The Utility Player
It’s no secret: the competition for aspiring college graduates increases exponentially every year, forcing them to be innovative when looking for jobs. We’ve all heard of the prospective entry-level account-service intern who cleverly designed her resume in Lego’s packaging, right? Or how about the guy who packaged his resume on a Hershey bar? They’d get my stamp of approval for sure.
This is not to say that new grads will only be offered an entry-level position if they create an elaborate resume, video or app. What makes candidates stand out is their work ethic, humility, sense of reality and desire to learn (and for aspiring creatives, an outstanding book). Probably the best way to find a job is to work your connections, perfect your resume and have some relatable experience under your belt. Because no matter how many advertising courses you’ve aced or how many career fairs you’ve been to, your day-to-day at an agency can’t be taught. And in my case, some of the skills you’ll gain will be entirely unexpected.
At my agency, I am what you would call a Utility Player. Our three founders believed that everyone at Tom, Dick & Harry must be a versatile utility player, someone who is flexible and can do many things. I’ve got a lot to show for my hybrid position: some awkward headshots from a recent agency photo shoot (it was NOTHING like picture day at school), expert technique in assembling office furniture, and some of the strangest pop-up ads on my browser from hours of competitive research.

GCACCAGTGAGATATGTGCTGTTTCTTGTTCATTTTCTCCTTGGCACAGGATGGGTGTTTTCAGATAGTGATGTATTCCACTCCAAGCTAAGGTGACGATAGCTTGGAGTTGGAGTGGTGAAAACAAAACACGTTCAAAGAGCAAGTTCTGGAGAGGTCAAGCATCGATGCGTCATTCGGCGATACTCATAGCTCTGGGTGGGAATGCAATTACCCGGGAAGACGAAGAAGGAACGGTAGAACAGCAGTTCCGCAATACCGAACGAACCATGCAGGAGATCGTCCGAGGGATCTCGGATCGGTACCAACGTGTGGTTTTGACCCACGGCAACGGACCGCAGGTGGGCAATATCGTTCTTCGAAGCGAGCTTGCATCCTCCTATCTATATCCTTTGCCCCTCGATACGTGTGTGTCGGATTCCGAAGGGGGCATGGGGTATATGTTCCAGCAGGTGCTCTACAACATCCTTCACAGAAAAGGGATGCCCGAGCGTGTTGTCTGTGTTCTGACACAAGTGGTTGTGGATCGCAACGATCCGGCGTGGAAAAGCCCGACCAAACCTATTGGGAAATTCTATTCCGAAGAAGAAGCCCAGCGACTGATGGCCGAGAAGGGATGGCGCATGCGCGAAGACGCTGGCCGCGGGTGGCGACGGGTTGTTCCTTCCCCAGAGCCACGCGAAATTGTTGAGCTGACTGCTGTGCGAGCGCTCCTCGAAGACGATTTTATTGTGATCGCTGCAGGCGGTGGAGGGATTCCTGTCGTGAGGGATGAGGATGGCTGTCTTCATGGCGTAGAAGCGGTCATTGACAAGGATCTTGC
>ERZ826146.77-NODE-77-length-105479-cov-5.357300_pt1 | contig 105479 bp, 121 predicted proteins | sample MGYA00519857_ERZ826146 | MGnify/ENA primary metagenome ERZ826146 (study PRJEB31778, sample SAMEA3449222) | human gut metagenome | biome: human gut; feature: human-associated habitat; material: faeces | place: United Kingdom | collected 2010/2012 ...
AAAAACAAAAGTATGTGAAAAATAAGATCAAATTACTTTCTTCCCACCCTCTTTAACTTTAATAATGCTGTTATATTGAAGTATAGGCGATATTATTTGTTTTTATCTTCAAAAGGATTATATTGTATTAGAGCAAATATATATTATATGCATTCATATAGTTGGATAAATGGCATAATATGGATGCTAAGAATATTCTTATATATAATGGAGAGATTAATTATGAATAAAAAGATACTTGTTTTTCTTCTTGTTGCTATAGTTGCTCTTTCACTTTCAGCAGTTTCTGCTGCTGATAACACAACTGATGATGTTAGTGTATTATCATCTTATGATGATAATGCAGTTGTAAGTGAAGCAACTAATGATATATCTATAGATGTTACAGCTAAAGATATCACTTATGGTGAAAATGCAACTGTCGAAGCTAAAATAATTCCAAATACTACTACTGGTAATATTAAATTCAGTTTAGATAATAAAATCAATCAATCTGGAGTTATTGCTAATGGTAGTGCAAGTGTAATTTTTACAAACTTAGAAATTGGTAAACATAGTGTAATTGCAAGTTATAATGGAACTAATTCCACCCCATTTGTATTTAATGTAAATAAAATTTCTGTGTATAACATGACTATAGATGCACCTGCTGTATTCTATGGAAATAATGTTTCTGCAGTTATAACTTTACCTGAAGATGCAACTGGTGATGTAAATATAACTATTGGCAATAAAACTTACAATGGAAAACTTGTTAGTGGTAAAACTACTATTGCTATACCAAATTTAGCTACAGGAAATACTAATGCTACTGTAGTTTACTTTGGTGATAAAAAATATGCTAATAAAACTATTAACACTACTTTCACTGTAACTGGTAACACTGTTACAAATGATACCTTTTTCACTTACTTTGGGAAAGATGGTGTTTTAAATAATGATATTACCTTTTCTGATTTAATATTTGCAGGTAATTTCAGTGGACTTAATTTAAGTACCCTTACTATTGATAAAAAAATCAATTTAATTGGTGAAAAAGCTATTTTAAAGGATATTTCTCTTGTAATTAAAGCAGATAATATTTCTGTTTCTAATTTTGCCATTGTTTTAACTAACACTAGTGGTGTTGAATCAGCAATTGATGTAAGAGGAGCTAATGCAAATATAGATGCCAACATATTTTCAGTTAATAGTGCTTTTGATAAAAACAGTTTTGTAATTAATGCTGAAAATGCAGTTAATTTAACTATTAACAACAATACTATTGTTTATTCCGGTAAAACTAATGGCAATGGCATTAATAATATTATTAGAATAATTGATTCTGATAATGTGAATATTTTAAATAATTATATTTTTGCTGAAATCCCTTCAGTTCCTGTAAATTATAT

Summed up, my job description is to do whatever I can to help the entire agency. This means sitting at the front desk and being the welcoming face to Tom, Dick & Harry Creative Co. It means that I am fortunate enough to get a little fresh air and exercise while I run errands around River North (when the weather is nice—or to call a messenger if not). I assume the role of Office Manager – my main responsibility being to keep the second floor of 350 W. Erie Street up and running for business. I keep the office stocked with Utz pretzels, Dunkin coffee and plenty of Sharpies. However, these responsibilities only account for about a quarter of my day.
The rest of the time is what I enjoy most, acting as an Assistant Account Executive – pulling competitive research for new business pitches, proofing and routing countless ads and direct mail pieces and being the go-to girl for the senior account people. I help our CFO with billing, creating monthly hours reports and keeping the agency up-to-date on the new billing software that I helped implement. All of these responsibilities serve as integral training for future account management.
Most college grads think that the Utility Player position is grunt work that is beneath them. Don’t knock it ‘til you try it. It’ll be the most valuable insight to an industry that you will ever get.